MANASSAS — Looking back on the 35 years he served on the City Council, Jim Payne is most proud of his lobbying to get a bypass to Va. 234 built, a project that has helped reduce traffic on major city streets.
And yet while driving home in his tan Volvo last week, Payne saw a driver speeding down Sudley Road, cutting in and out of traffic more than three times.
During late February and early March, Manassas police targeted speeding on the section of Sudley Road that Payne lives on, between Grant Avenue and Portner Avenue.
The department has little to show for its efforts.
“There’s no question about the speeding out here. It’s getting worse and worse every day,” Payne said.
After receiving complaints not only from Sudley Road residents but from the City Council as well, the Manassas Police Department decided in February to step in and do something about speeding on the street, which has a 25 mph speed limit.
“We are going to warn for a very brief time. Then, we are going to enforce,” Chief John Skinner told the council on Feb. 12.
A 1999 study of the road clocked the average speed of traffic at 36.2 mph. On April 7, the Public Works Department went back to the road and measured an average speed of 34 mph.
“I think we achieved minimal results,” Skinner said.
The department spent a week warning the public that the road was going to be targeted. Releases were sent out to the media. A “speed trailer” was set up on the road to remind drivers how fast they were traveling.
Between Feb. 18 and March 4, 231 citations were handed out, with 214 of those tickets being for speeding. The average speed of those caught was 42.7 mph.
And yet the stepped-up enforcement failed to make a dent on traffic.
“That portion of Sudley Road presents a serious challenge to the Police Department’s control of speeding. Controlling speeding would mean a 24-hour special police enforcement. That’s not practical,” Skinner said.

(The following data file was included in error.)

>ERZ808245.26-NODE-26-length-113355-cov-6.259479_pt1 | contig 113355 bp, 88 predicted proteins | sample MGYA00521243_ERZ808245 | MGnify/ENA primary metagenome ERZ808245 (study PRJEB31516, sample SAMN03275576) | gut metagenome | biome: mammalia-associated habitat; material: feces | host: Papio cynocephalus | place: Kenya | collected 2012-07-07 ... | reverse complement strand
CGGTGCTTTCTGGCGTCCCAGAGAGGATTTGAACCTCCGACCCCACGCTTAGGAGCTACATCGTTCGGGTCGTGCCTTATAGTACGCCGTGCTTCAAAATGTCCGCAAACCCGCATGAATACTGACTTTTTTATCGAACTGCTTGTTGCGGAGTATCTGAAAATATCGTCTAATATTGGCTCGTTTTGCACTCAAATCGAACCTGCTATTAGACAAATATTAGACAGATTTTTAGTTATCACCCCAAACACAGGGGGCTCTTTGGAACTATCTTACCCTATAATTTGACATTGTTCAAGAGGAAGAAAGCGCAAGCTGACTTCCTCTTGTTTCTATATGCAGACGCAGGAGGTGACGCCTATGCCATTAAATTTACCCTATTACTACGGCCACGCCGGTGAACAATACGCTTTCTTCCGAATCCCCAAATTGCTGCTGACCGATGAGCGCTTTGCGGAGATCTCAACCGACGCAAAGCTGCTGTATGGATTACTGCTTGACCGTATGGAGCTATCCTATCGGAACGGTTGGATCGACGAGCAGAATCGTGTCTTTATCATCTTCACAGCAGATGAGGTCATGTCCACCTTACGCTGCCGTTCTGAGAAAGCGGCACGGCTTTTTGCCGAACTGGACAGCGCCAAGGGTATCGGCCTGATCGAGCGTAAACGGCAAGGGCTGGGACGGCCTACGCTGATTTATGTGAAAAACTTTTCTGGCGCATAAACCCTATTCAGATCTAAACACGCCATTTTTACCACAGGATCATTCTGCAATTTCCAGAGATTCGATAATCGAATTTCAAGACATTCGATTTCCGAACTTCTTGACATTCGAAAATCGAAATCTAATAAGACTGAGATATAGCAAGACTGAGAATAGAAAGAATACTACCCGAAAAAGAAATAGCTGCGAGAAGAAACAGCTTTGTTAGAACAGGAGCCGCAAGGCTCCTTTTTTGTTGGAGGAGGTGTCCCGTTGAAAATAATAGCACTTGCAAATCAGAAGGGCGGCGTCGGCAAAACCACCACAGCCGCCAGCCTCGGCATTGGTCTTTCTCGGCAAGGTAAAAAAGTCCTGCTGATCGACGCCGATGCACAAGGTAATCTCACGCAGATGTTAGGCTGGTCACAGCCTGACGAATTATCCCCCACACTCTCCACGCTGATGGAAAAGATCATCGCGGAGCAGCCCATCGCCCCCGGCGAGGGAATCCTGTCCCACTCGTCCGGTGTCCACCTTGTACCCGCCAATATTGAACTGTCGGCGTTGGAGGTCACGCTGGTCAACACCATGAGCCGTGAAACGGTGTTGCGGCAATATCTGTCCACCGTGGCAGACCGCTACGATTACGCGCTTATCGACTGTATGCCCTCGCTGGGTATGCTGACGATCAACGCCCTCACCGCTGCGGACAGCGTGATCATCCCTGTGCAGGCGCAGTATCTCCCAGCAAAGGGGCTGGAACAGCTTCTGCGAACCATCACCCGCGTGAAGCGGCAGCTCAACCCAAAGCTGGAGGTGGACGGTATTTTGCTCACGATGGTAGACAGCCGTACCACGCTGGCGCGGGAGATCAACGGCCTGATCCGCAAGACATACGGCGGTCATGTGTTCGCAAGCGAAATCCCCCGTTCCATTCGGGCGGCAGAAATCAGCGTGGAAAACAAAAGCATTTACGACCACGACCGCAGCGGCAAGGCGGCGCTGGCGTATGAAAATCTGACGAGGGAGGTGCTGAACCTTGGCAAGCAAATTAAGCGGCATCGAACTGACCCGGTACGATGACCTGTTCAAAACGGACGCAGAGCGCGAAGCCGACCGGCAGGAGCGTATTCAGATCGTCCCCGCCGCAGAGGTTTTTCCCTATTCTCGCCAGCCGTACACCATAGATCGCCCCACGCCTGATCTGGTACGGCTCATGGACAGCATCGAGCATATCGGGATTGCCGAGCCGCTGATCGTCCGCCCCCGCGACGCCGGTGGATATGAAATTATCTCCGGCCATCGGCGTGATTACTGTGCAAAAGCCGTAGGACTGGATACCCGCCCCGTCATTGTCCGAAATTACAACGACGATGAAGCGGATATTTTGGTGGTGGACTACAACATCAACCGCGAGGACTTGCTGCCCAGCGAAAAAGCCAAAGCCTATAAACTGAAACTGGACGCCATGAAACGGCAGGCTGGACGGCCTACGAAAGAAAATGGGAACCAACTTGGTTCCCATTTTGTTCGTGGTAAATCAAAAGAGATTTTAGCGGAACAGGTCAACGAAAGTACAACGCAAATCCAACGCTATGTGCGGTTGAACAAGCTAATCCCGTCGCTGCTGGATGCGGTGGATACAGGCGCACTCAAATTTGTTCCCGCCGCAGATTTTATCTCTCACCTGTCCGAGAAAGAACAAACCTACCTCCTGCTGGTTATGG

With two lanes traveling in each direction, the road was designed for heavy traffic moving between Va. 28 and Va. 234. But people also live along the road, which means that a low speed limit is needed.
Speed bumps are out of the question because the road is a major route for emergency vehicles. Stop signs or new parking spaces would hinder the road’s already dense traffic.
The speeding problem on the road, Skinner said, is too large for the police department to handle on its own. Cooperation with residents on the street is needed.
“We’re open for business. And we’re open for suggestions,” he said.
Councilwoman Judith Hays said she doesn’t believe that 24–hour policing of the street is necessary. What it does need, she says, is a reputation.
“I wouldn’t use the word ‘speed trap.’ But people need to know it’s a place where they’re likely to get pulled over if they’re speeding,” she said.
For his part, Payne hopes that a gathering of residents will generate new ideas.
“Get together some residents to discuss the problem,” he said.
Staff writer Chris Newmarker can be reached at (703) 368-3101, Ext. 119.